One's personality is both a composition and reflection, but if I have to choose one of them, I will choose reflection as the "self" is more important to me than "me". One's composition may change, walking across the cultural landscapes and climbing the social ladder but one's self is tied to one's reflections. The fun part is that reflections are not bound to "Time-Space" barriers ( it is not time-space) and respective mental constructs, which have grown so thick over ages, that they had reduced the image of humans to Sisyphus, rolling different sizes of boulders on hills of different heights.… As the name of this Blog indicates, knols are my perspectives on topics of interests, sweet/bitter experiences or just doodling :)

Tuesday, April 8, 2014

My Idealism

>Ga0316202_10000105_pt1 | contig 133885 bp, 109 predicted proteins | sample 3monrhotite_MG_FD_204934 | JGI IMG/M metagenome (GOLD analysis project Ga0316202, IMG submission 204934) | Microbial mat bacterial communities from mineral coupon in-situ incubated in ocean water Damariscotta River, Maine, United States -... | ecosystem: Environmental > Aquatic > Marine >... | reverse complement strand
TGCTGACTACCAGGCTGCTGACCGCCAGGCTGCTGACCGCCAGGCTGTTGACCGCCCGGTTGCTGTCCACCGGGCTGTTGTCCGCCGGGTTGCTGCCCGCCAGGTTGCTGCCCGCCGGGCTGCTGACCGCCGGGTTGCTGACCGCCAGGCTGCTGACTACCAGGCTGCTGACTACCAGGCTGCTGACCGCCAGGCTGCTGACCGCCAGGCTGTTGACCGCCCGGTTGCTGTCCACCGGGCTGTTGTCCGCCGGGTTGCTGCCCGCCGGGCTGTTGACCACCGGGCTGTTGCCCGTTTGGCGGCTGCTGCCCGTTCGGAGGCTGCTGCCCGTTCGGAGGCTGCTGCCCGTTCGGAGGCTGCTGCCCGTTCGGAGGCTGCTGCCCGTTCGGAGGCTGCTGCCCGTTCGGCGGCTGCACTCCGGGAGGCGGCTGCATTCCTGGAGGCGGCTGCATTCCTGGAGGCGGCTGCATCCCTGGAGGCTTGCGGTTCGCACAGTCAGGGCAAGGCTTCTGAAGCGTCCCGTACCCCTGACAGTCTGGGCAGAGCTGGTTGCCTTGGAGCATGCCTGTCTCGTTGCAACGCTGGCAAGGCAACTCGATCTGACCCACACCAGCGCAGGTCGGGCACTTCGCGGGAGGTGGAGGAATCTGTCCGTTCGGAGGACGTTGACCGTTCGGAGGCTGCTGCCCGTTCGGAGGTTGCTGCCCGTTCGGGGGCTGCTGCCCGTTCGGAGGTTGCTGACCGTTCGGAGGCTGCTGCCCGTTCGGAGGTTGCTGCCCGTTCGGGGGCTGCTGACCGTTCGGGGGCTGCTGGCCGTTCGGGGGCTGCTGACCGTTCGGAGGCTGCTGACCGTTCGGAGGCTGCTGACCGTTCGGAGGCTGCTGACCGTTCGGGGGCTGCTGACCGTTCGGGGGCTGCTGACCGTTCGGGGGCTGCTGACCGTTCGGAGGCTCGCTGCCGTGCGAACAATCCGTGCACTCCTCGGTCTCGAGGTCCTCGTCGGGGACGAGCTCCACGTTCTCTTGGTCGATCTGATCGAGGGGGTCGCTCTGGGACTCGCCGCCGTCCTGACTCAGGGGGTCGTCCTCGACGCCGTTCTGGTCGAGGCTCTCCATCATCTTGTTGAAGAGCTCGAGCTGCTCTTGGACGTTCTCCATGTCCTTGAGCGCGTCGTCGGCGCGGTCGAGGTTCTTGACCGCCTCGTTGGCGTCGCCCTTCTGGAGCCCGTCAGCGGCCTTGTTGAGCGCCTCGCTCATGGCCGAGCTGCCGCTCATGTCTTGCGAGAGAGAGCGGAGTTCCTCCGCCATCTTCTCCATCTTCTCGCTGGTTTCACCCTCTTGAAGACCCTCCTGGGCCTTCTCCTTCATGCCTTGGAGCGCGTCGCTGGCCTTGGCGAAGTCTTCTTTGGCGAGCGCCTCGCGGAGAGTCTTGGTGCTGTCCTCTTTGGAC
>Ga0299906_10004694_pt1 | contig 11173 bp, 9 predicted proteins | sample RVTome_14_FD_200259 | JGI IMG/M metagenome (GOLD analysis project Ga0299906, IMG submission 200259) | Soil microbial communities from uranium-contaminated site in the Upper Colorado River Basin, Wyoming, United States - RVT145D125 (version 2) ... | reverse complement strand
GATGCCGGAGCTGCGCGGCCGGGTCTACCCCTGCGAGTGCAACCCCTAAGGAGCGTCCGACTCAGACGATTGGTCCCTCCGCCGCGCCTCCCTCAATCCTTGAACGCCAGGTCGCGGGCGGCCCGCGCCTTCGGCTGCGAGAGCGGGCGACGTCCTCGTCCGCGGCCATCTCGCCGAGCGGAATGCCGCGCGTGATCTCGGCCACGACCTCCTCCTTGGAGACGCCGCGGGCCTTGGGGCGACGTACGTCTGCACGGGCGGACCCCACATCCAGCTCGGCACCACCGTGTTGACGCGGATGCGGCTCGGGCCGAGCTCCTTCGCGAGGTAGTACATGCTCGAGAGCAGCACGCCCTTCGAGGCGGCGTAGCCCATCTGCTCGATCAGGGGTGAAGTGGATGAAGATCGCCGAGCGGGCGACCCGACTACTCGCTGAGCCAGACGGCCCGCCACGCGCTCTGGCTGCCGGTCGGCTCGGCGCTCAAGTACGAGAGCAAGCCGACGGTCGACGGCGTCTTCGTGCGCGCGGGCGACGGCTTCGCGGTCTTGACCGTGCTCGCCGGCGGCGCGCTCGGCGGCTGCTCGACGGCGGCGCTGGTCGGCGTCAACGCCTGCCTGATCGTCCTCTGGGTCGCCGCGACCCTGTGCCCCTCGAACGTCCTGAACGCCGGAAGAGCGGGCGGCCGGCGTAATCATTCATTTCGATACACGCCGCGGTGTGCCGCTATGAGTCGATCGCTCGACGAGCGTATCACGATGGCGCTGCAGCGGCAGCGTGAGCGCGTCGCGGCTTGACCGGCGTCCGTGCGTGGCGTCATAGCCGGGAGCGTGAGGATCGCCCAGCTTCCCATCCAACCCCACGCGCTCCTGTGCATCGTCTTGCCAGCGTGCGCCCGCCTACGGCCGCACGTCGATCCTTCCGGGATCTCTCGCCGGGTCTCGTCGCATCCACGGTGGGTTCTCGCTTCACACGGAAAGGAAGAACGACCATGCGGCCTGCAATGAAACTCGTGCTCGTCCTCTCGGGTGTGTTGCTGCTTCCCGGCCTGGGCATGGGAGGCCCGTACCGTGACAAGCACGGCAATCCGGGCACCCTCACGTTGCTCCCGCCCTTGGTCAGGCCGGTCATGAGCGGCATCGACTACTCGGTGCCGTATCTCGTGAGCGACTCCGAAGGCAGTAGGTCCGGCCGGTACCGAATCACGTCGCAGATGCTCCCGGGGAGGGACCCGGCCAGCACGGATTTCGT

I certainly do understand that most of the clashes in the world of ideas predates me, and I have just happened to prefer one over the other, and hence have become highly opinionated, but still, I like to stay opinionated. And there is a reason for that. Over time, I have realized that, Idealism is the beginning of coherent thinking. Actually, it is one of my “tools of analyses”. Whenever, I see idealism, I try to find the young forces behind it. My own exploration into the world of ideas started with strong tendency to develop my own idealistic worldview, and still, some of my ideals are so dear to me that I do my best to stick to them as the foundations of my core values. Although, sometimes, they do create a lot of troubles for me, and I have paid for them (still paying for some of them), but I have reasons to do so. As you may have guessed from my concept of coherent thinking, idealism allows one to stay enthusiastic and mentally youthful. But that is not the main reason. The main reason is that I have seen “reasoning” being used both ways, for peace and conflicts, for inclusion and exclusion, for freedom and servitude, for humanization and dehumanization, and hence, I can’t rely solely on reasoning, but I need a bunch of value system to steer my reasoning in favor of peace, inclusion, freedom and humane faces of individualistic life perspectives.